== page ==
Efflorescence is mostly cosmetic but can lead to structural problems if not treated properly.
In chemistry, efflorescence (which means “to flower out” in French) is the loss of water (or a solvent) of crystallization from a hydrated or solvated salt to the atmosphere on exposure to air. Efflorescences can occur in natural and built environments. On porous construction materials it may present a cosmetic problem only (primary efflorescence), but can sometimes indicate serious structural weakness (secondary efflorescence). – Wikipedia
We know that efflorescence is a fine, white, powdery deposit (see photos above) of water-soluble salts left on the surface of masonry as the water evaporates. These efflorescent salt deposits tend to appear at the worst times, usually about a month after the building is constructed, and sometimes as long as a year after completion. Three conditions must exist before efflorescence will occur. If one is left out, efflorescence cannot form.
Three Things Must Be Present (or it won’t form)
- There must be water-soluble salt in the wall.
- There must be enough moisture in the wall to dissolve the salt.
- There must be a path for the salts to migrate through.
HOW TO PREVENT
- Using a low alkali Portland cement
- Use clean sand when making mortar and grout. Sands high alkali sulfates increase the likelihood of efflorescence. Use clean, washed sand.
- Use potable water. Clean, potable, salt free water must be used at all times.
- Smart building design keeps water OUT – overhanging eaves, copings and flashings, and careful attention to landscaping and sprinklers reduce the chances of water entering the wall.
- Use a “tooled” compacted mortar joints (concave or “V” type) will also reduce the potential for water intrusion.
HOW TO REMOVE
- Dry brush and sandblasting should be used as a last resort. Both can damage the brick finish and open the brick and mortar to more water.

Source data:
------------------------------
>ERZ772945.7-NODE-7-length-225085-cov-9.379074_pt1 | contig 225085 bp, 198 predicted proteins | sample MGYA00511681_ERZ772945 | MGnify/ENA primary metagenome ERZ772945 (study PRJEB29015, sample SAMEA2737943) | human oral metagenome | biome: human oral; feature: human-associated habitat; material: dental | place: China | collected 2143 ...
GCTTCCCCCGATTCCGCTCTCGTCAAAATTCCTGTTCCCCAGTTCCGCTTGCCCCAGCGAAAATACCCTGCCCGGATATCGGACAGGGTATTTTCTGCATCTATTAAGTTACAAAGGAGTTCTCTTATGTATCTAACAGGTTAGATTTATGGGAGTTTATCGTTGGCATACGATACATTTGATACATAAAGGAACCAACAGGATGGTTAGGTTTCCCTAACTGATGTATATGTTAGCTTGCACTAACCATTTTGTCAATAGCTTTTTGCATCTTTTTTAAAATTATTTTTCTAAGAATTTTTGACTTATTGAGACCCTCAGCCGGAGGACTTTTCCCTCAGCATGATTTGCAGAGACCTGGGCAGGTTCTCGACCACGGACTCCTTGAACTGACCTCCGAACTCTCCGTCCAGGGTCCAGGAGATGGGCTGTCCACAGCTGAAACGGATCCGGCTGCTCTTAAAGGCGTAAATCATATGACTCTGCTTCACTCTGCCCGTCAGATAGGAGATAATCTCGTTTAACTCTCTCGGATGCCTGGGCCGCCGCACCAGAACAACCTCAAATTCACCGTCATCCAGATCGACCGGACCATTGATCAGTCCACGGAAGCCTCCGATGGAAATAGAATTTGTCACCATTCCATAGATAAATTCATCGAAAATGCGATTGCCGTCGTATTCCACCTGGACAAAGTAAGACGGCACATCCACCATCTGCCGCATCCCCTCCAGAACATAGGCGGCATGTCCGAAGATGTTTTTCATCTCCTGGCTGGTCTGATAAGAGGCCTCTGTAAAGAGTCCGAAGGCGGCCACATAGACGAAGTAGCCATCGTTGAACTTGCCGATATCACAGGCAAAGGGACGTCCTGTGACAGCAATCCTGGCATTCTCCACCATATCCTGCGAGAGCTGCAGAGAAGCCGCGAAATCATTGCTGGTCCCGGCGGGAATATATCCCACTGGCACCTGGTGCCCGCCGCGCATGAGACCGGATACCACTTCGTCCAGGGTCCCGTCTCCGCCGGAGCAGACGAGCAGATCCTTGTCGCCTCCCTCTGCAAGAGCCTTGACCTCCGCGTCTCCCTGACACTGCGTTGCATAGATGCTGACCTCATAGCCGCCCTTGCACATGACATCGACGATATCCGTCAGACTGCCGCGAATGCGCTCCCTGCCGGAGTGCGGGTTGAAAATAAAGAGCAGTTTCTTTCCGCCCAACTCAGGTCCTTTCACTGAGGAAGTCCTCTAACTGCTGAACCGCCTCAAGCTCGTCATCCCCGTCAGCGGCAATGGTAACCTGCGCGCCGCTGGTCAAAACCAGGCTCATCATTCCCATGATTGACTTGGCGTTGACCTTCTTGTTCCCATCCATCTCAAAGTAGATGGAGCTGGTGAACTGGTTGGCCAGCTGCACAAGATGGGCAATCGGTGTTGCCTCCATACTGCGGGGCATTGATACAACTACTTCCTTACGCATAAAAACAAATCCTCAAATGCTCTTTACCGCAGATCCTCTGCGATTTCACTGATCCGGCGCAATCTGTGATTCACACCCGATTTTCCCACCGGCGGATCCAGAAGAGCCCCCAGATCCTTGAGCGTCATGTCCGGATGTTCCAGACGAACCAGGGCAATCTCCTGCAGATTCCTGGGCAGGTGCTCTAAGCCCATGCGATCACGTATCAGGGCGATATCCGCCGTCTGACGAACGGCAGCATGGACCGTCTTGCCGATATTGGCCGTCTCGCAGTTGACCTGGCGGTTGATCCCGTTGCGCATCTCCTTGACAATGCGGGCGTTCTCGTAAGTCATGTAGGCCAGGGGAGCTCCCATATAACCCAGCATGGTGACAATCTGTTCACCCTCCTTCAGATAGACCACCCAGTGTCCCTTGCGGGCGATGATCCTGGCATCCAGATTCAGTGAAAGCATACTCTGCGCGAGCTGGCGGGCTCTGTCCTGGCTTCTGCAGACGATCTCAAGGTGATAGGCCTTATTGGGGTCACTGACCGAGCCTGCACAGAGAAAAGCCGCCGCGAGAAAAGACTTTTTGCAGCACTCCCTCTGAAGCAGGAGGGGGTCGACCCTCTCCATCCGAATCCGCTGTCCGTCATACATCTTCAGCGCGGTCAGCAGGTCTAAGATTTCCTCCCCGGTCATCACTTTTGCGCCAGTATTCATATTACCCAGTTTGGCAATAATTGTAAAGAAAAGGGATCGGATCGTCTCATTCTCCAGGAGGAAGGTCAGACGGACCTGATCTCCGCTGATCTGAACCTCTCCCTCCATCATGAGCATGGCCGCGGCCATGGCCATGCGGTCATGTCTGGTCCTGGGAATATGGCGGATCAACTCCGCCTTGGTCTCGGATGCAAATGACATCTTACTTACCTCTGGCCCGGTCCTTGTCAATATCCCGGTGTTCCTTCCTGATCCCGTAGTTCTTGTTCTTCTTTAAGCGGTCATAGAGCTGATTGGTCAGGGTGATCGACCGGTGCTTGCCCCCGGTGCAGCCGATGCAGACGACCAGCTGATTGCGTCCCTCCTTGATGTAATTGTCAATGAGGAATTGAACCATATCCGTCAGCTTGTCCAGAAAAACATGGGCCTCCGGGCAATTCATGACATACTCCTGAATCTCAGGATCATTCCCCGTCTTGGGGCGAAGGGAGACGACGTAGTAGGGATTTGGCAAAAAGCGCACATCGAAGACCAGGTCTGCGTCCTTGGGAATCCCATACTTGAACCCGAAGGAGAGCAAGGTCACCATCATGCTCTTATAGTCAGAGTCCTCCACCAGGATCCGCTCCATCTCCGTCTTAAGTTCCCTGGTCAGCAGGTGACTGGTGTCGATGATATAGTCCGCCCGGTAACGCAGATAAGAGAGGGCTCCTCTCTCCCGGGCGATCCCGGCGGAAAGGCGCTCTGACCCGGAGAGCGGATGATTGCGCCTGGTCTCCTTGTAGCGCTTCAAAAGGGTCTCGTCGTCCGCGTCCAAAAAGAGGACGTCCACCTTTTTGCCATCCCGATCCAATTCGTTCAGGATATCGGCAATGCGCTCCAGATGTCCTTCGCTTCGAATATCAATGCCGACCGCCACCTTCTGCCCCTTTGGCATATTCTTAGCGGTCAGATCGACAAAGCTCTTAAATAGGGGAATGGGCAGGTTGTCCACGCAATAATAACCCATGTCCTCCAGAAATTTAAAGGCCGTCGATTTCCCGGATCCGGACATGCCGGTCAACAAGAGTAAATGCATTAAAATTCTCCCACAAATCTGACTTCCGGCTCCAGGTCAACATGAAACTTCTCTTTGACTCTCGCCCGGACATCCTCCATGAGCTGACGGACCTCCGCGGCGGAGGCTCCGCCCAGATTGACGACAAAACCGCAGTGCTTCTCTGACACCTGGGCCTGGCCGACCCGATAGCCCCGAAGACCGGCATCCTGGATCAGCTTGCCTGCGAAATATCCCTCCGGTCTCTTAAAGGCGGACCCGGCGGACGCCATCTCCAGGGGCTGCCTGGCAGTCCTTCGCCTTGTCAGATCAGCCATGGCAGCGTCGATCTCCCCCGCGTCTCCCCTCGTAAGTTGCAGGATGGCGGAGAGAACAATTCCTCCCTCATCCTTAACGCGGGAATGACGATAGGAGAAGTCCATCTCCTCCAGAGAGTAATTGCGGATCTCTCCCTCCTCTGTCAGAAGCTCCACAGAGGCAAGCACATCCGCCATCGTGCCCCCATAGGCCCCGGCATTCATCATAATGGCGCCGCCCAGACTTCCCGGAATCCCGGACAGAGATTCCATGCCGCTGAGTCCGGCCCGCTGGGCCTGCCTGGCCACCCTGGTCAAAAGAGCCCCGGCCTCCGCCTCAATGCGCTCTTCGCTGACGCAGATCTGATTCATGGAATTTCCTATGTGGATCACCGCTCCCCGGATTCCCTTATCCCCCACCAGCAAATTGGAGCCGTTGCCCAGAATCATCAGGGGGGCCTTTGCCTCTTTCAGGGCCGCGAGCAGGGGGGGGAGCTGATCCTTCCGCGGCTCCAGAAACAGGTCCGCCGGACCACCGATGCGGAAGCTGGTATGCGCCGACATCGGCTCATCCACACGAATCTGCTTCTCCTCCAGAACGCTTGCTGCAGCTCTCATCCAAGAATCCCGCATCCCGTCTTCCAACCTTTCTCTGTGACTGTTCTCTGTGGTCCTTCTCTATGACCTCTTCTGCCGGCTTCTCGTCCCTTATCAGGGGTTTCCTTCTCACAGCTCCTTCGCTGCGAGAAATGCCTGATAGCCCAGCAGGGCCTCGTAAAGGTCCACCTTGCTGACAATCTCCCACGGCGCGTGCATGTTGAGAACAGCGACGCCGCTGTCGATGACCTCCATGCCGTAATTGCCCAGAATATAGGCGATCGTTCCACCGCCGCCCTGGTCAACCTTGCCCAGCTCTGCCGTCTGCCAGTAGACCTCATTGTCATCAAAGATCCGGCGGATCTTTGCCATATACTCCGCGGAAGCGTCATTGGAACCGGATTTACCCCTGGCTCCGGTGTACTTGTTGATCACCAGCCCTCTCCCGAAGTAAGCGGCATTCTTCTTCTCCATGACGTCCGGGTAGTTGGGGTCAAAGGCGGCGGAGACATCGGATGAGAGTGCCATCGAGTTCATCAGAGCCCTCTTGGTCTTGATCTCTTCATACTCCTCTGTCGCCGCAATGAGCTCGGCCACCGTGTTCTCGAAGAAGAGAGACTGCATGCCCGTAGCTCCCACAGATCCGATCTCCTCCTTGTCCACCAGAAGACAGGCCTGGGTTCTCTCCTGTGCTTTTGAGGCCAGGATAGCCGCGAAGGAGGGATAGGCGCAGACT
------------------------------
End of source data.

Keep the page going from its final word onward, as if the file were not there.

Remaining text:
- Use a chemical wash. Muriatic acid in a mild solution, usually one part muriatic acid (hydrochloric acid, HC1) to 12 parts water. Pre-soak the wall with clean water and flush/wash the wall good afterwords. NOTE: Some brick finishes could be damaged by acid wash. Call your brick manufacturer.
- Sealing the brick will help, but it’s best to wait until the condition stabilizes.
More about cleaning…
Care must be taken not to trap the salts below the surface of the masonry. This condition is known as crytoflorescence. If the salts are stopped just below the surface, for instance by a silicon water repellent, the water will still evaporate, depositing the salts behind the surface, which then crystallize. The expanding salt crystals can exceed the tensile strength of the brick causing spalling or disintegration of the brick.
South and West facing walls are normally less prone to efflorescence since the sun exposure moves the point of evaporation further into the wall. The point of evaporation is where efflorescence occurs. On the other hand, North and East facing walls are normally cooler and the point of evaporation remains on the surface of the wall where the efflorescence occurs.
It is not a cure-all to simply seal a wall when efflorescence already exists. The presence of efflorescence shows that the salts are already in the wall, have sufficient water to be made soluble, and that migratory paths exist for the salt solution to travel through to the surface. It would be better, if possible, to wait until the efflorescence problem has been reduced to a minimum before sealing the wall.
Efflorescence is a controllable condition that should not be a problem in modern masonry. Breaking the chain of conditions necessary for efflorescence can be done with good details, the correct materials and quality construction. – Masonry Institute
— Gary Smith (@MSHomeInspector) December 22, 2013